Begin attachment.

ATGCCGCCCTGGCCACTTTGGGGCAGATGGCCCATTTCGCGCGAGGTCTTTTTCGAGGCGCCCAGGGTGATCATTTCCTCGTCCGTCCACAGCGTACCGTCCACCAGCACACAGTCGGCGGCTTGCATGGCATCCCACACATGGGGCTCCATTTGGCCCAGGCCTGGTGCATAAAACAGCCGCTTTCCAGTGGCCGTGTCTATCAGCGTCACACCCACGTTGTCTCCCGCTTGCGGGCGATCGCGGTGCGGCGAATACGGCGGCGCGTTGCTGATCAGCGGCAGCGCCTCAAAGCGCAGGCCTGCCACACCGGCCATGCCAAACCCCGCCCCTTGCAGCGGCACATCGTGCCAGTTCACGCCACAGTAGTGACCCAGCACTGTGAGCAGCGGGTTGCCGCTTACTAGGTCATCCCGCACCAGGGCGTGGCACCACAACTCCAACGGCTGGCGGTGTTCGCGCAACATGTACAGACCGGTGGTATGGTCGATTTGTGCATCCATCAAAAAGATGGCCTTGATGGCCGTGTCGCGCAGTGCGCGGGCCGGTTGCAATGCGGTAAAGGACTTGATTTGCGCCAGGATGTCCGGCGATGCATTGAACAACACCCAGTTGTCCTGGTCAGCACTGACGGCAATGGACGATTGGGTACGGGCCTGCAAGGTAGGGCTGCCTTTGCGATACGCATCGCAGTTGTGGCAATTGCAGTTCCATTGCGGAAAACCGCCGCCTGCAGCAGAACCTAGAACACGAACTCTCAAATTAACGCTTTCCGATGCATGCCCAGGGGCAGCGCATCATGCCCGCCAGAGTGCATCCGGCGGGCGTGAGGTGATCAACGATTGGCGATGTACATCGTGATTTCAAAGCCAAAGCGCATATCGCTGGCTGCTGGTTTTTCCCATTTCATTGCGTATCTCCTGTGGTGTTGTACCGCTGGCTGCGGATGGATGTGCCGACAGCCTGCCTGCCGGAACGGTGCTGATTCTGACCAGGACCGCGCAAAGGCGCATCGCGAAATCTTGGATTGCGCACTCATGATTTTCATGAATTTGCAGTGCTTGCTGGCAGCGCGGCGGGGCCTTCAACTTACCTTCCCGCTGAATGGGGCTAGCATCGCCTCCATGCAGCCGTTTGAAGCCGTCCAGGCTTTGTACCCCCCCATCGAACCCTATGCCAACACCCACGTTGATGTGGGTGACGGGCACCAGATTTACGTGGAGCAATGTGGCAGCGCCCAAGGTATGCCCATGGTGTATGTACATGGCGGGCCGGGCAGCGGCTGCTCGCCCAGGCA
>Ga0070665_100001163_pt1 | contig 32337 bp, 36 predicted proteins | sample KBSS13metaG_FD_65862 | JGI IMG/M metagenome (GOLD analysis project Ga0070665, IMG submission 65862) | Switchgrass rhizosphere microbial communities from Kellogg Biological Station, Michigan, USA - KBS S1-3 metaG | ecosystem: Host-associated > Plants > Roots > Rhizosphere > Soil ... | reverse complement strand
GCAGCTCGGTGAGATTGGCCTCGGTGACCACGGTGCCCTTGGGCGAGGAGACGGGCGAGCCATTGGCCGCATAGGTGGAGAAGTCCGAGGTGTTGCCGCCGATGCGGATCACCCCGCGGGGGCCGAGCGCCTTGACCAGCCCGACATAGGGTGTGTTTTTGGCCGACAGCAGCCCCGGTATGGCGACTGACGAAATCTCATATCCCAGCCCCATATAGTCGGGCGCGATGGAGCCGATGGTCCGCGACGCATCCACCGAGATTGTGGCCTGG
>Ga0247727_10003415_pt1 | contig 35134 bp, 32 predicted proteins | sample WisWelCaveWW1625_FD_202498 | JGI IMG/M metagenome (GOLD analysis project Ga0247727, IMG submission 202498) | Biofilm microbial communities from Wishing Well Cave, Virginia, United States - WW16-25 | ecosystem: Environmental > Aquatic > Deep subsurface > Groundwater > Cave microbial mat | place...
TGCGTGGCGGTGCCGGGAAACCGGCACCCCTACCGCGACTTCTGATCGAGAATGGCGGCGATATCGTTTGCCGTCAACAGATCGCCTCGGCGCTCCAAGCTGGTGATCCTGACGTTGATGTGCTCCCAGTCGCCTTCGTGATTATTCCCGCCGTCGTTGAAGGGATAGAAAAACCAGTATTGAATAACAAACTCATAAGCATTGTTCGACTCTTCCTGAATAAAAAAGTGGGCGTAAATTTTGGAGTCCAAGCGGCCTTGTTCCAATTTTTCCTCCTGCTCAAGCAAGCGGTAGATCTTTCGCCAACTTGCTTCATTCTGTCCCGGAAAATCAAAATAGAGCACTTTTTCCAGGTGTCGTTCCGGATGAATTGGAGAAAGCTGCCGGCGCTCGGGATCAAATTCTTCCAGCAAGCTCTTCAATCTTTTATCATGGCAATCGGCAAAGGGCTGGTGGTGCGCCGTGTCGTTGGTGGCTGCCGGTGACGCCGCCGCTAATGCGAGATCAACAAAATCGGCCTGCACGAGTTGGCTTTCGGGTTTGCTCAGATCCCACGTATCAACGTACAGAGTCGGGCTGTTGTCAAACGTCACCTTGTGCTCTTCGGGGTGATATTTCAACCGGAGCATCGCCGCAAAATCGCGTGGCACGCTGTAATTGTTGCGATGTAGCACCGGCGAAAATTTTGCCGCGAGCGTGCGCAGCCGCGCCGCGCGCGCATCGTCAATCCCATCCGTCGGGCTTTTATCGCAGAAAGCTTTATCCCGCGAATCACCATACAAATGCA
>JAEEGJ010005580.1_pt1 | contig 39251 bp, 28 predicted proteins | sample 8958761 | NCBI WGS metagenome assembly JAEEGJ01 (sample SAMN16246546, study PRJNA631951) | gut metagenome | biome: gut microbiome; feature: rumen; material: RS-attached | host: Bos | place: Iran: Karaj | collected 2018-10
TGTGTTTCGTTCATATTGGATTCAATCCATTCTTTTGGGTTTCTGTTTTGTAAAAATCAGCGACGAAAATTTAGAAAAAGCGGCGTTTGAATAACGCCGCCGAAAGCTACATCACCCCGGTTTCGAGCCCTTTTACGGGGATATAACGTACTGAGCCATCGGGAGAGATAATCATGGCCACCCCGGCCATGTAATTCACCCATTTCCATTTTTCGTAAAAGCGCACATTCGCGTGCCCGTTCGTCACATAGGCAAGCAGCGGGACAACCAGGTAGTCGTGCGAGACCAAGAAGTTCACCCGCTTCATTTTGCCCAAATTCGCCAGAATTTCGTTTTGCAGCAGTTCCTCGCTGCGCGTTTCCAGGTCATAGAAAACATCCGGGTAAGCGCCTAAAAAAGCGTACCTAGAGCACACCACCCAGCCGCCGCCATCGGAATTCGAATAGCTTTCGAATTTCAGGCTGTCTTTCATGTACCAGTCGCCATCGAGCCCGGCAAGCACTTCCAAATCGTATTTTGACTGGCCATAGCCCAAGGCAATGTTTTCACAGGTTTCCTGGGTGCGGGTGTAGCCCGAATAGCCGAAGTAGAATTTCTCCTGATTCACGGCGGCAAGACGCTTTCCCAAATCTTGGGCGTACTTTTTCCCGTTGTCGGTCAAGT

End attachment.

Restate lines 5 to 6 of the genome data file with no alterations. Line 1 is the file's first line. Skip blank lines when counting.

TGCGTGGCGGTGCCGGGAAACCGGCACCCCTACCGCGACTTCTGATCGAGAATGGCGGCGATATCGTTTGCCGTCAACAGATCGCCTCGGCGCTCCAAGCTGGTGATCCTGACGTTGATGTGCTCCCAGTCGCCTTCGTGATTATTCCCGCCGTCGTTGAAGGGATAGAAAAACCAGTATTGAATAACAAACTCATAAGCATTGTTCGACTCTTCCTGAATAAAAAAGTGGGCGTAAATTTTGGAGTCCAAGCGGCCTTGTTCCAATTTTTCCTCCTGCTCAAGCAAGCGGTAGATCTTTCGCCAACTTGCTTCATTCTGTCCCGGAAAATCAAAATAGAGCACTTTTTCCAGGTGTCGTTCCGGATGAATTGGAGAAAGCTGCCGGCGCTCGGGATCAAATTCTTCCAGCAAGCTCTTCAATCTTTTATCATGGCAATCGGCAAAGGGCTGGTGGTGCGCCGTGTCGTTGGTGGCTGCCGGTGACGCCGCCGCTAATGCGAGATCAACAAAATCGGCCTGCACGAGTTGGCTTTCGGGTTTGCTCAGATCCCACGTATCAACGTACAGAGTCGGGCTGTTGTCAAACGTCACCTTGTGCTCTTCGGGGTGATATTTCAACCGGAGCATCGCCGCAAAATCGCGTGGCACGCTGTAATTGTTGCGATGTAGCACCGGCGAAAATTTTGCCGCGAGCGTGCGCAGCCGCGCCGCGCGCGCATCGTCAATCCCATCCGTCGGGCTTTTATCGCAGAAAGCTTTATCCCGCGAATCACCATACAAATGCA
>JAEEGJ010005580.1_pt1 | contig 39251 bp, 28 predicted proteins | sample 8958761 | NCBI WGS metagenome assembly JAEEGJ01 (sample SAMN16246546, study PRJNA631951) | gut metagenome | biome: gut microbiome; feature: rumen; material: RS-attached | host: Bos | place: Iran: Karaj | collected 2018-10